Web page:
As Craig Foster commented afterwards, it was the sort of thing that would drive a coach to drink, and of course it's extremely foolish on the part of the player. But the simple point is that there is just no earthly reason for this stupid regulation.
For the record, the "clarification" of the rule is set down here. As one can see, it has only been set in stone for a little over five years. The reasoning of that anachronistic body, the IFAB, is risible. Apparently, since:
...removing one's shirt after scoring is unnecessary and players should avoid such excessive displays of joy...
...a shirt over the head deserves a yellow.
Had any of the IFAB members actually watched any football over the past twenty years?
Goal celebrations these days stretch to simulated masturbation, reckless taunting of opposition fans, stacks-on-the-mill style hug-ins (it's a miracle that so few players get hurt in this sort of pile-up), and plenty more, including Robbie Fowler's infamous touchline sniff. Granted, there is also a stipulation in the rules for a player to be cautioned if:
...in the opinion of the referee, he makes gestures which are provocative, derisory or inflammatory...
...although you will note the "in the opinion of the referee" caveat, and opinions may differ. Removing a shirt is not provocative, derisory or inflammatory. It is not dangerous. It is not against the spirit of the game. And if players are to be given cautions for excessive displays of joy (let's not forget, that is the logical extension of the IFAB's position), then you'd need a yellow or five for just about every single goal in a tense game, now that Alan Shearer has retired.
Of course, players can discipline themselves not to do it - but why should they have to?
Back to the cracking Sporting v. Fiorentina game for a moment: it provided an excellent example of how momentum can sometimes outweigh numerical superiority. After their early goal, the visitors had sat on their laurels for so long that they were unable to shift gears when it became 11 v. 10, and in fact Sporting kept the initiative for at least the next quarter of an hour. Only after Alberto Gilardino scored a classic striker's goal for the Italians did the imbalance start to become apparent.
Monday, August 17, 2009
First, the Gold Coast v. North Queensland match (or massacre, if you like). A round of applause for Chris Beath for producing only a yellow card rather than a red one for Beau Busch when he upended Michael Thwaite in the box, for the penalty that gave Shane Smeltz his second goal. Yes, Busch was the last man, and yes, it was an obvious goalscoring opportunity. But, as I've mentioned previously, if the offence has occurred inside the box then the penalty is punishment enough. Beath went for common sense over the letter of the law, and credit to him for that.
Sadly, he deserves less credit for letting Robbie Fowler off with a talking-to after the North Queensland marquee man outrageously aimed his studs at Anderson's face late in the game. As so often in the A-League, genuinely dangerous challenges go unpunished. And one hopes that Fowler's star status didn't induce Beath to keep the card, of whatever colour, in his pocket. In all honesty, Fowler could have had few complaints had he been sent off.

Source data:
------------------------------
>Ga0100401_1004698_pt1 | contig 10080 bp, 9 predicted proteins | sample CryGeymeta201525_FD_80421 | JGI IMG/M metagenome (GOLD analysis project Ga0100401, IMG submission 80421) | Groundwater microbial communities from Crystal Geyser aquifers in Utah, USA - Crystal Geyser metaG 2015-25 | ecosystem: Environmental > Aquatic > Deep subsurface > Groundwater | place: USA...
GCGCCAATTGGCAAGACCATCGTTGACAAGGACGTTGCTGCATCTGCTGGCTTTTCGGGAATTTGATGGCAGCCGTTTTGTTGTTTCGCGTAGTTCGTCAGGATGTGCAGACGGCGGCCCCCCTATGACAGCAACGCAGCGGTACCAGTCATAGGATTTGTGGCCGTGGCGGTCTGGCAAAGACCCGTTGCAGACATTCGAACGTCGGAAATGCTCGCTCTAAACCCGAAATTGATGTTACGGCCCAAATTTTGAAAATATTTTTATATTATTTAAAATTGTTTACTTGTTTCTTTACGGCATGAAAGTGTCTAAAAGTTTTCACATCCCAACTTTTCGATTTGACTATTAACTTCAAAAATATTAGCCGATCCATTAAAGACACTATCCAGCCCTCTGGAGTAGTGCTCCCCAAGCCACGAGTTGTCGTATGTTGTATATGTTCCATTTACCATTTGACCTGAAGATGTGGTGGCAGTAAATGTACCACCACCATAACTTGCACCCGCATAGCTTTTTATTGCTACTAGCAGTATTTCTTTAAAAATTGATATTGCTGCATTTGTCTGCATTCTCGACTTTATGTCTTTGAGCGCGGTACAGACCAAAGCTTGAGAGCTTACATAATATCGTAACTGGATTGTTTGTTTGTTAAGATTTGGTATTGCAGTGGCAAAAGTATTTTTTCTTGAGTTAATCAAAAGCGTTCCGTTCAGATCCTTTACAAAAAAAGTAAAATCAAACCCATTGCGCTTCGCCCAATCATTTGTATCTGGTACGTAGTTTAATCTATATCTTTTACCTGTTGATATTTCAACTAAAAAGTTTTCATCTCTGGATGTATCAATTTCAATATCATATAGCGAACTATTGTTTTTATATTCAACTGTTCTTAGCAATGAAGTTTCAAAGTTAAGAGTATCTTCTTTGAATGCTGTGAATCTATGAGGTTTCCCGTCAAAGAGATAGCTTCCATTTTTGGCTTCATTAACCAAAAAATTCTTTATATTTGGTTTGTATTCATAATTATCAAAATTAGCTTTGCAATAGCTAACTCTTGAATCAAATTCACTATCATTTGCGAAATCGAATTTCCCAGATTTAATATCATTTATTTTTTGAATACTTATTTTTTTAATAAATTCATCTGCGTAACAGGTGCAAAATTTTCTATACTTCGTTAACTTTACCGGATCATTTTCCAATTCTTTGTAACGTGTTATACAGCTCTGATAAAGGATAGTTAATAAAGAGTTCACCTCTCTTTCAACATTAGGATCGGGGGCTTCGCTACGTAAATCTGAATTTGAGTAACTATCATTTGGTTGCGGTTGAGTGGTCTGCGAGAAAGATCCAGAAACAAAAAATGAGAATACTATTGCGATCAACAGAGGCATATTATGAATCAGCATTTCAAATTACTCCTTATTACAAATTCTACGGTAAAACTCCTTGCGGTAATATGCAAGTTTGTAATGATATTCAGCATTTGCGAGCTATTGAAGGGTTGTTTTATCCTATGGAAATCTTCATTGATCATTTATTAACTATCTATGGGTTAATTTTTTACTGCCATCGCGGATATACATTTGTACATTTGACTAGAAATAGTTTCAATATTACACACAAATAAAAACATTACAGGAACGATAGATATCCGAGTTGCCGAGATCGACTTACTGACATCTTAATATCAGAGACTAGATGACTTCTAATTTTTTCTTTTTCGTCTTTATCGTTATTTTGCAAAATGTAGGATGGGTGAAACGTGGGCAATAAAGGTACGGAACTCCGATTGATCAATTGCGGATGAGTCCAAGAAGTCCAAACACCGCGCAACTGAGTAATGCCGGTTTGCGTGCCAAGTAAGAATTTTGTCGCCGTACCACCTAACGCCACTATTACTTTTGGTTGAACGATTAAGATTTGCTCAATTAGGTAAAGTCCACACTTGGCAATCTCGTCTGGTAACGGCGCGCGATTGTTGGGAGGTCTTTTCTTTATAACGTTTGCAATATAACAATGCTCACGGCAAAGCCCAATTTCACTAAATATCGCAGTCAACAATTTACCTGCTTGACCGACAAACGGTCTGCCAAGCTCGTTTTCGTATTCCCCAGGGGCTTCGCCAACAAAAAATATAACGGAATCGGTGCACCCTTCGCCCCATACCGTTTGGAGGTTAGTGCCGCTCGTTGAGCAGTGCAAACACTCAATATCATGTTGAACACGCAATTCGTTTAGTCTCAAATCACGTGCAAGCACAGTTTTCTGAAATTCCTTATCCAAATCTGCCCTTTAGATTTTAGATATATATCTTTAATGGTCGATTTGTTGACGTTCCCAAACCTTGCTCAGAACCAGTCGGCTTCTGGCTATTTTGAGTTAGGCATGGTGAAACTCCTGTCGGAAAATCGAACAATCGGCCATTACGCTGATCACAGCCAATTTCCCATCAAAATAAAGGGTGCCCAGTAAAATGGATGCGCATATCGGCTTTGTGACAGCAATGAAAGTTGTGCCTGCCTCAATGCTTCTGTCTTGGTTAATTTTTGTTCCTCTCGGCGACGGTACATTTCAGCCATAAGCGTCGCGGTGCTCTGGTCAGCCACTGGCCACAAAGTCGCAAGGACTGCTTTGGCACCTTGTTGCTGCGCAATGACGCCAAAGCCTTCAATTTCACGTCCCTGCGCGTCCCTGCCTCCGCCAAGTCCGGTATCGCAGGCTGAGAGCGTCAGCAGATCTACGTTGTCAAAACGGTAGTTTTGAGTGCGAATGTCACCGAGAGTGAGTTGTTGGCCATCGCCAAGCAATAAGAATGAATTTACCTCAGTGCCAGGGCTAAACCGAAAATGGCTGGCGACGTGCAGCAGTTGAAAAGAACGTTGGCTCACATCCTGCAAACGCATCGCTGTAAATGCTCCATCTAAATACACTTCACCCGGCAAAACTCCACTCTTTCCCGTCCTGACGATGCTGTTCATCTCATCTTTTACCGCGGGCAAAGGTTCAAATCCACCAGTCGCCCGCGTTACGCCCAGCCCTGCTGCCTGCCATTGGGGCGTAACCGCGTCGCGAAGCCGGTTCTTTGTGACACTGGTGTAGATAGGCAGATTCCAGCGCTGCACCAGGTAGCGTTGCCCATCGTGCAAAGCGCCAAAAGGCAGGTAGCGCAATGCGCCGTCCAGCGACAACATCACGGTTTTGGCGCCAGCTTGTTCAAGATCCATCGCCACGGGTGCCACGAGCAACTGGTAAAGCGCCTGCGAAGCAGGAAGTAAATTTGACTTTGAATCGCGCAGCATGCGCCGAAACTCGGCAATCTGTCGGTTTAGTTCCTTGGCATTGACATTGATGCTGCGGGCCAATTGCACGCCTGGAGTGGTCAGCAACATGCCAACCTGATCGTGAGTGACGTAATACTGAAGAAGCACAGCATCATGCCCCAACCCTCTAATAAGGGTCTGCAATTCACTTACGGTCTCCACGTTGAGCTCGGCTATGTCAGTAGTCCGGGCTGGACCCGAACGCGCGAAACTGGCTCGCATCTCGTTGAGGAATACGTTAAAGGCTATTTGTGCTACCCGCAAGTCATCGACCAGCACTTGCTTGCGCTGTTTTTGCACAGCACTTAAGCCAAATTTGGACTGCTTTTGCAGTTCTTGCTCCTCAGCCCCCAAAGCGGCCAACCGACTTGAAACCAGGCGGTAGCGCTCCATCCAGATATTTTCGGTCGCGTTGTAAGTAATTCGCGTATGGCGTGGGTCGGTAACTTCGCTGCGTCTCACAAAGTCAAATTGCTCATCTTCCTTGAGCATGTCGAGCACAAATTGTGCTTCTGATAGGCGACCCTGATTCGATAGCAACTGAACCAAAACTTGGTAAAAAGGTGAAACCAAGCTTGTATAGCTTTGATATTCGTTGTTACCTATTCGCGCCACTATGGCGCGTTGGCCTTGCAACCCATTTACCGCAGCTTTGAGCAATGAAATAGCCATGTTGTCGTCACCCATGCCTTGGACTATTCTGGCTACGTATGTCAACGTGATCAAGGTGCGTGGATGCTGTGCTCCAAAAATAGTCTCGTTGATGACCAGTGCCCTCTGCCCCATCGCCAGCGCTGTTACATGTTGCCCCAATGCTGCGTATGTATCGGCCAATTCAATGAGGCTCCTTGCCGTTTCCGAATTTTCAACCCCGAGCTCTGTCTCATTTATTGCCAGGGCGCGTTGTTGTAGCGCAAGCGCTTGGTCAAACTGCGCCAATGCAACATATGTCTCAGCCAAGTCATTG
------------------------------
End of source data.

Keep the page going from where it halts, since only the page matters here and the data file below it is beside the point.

On to Etihad Stadium for the exciting draw between Melbourne and Brisbane. Did Archie Thompson deserve his early booking for going down in the box? Hardly. Srebre Delovski perhaps felt the weight of the FFA's pre-season bleating about clamping down on diving, but Thompson got straight up and continued with the game; there was no anguished appeal or feigned agony. Such a reaction, to my mind, scarcely qualifies as "diving".
In the following day's Sydney v. Adelaide encounter, Steve Corica probably was fouled by Iain Fyfe when he went down in the area in the first half, but Matthew Breeze at least had the sense to wave the play on without producing a card; Corica, like Thompson, hardly made a dramatic attempt to milk a penalty.
Back to Melbourne, and it was sad to see yet another player receive one of those wretchedly petty yellow cards for removing their shirt during a goal celebration. Yes, Henrique was stupid to do it, and Delovski hardly had a choice in the matter, but it's high time for FIFA (via their IFAB subsidiary) to scrap this utterly pointless regulation.
As for the football, Gold Coast continue to impress. Their attacking trident looked settled and menacing once again, and their third goal was a strong candidate for the finest team goal since the A-League's inception, a gem of swift one-touch interplay. North Queensland, meanwhile, currently look as ordinary as their squad suggested they would be. But it's still early days.
Sydney? A good performance against Adelaide, but hardly an outstanding one. Adelaide's curious tactics meant that Lavicka's men were rarely threatened, and when Travis Dodd has such a poor game, you can take it as read that Adelaide are not at their best. Sydney's deciding goal, however, was beautifully constructed, and could give Mark Bridge a much-needed fillip.
Saturday, August 15, 2009
A Save Before Dying
This time, the setting is Glanville's native England, and the book's protagonist is Len Rawlings, a celebrated international goalkeeper who has found it impossible to adapt to life beyond football. Brief stints in management have proved painful and frustrating, and the days of endless cosy commentating jobs are a long way off (the book was published in 1976). Rawlings' seething anger at his new-found irrelevance go hand-in-hand with his jealousy of the playboy lifestyles of contemporary stars, unencumbered by the dreaded maximum wage; a potent mix which sends him down the path of petty crime.
The book shifts between two narrators: Rawlings' upwardly-mobile daughter Jenny, by turns contemptuous of the footballing world and heartbroken by her father's steep descent, and Rawlings himself, a fallen idol who hasn't managed to move beyond adolescence, and is stuck in an atavistic holding pattern of derision and self-pity. The ruminations of the tragic hero are interspersed with quotes from a fictitious autobiography, From Post to Post, in which Glanville has great fun parodying the ghostwritten inanities of that particular genre.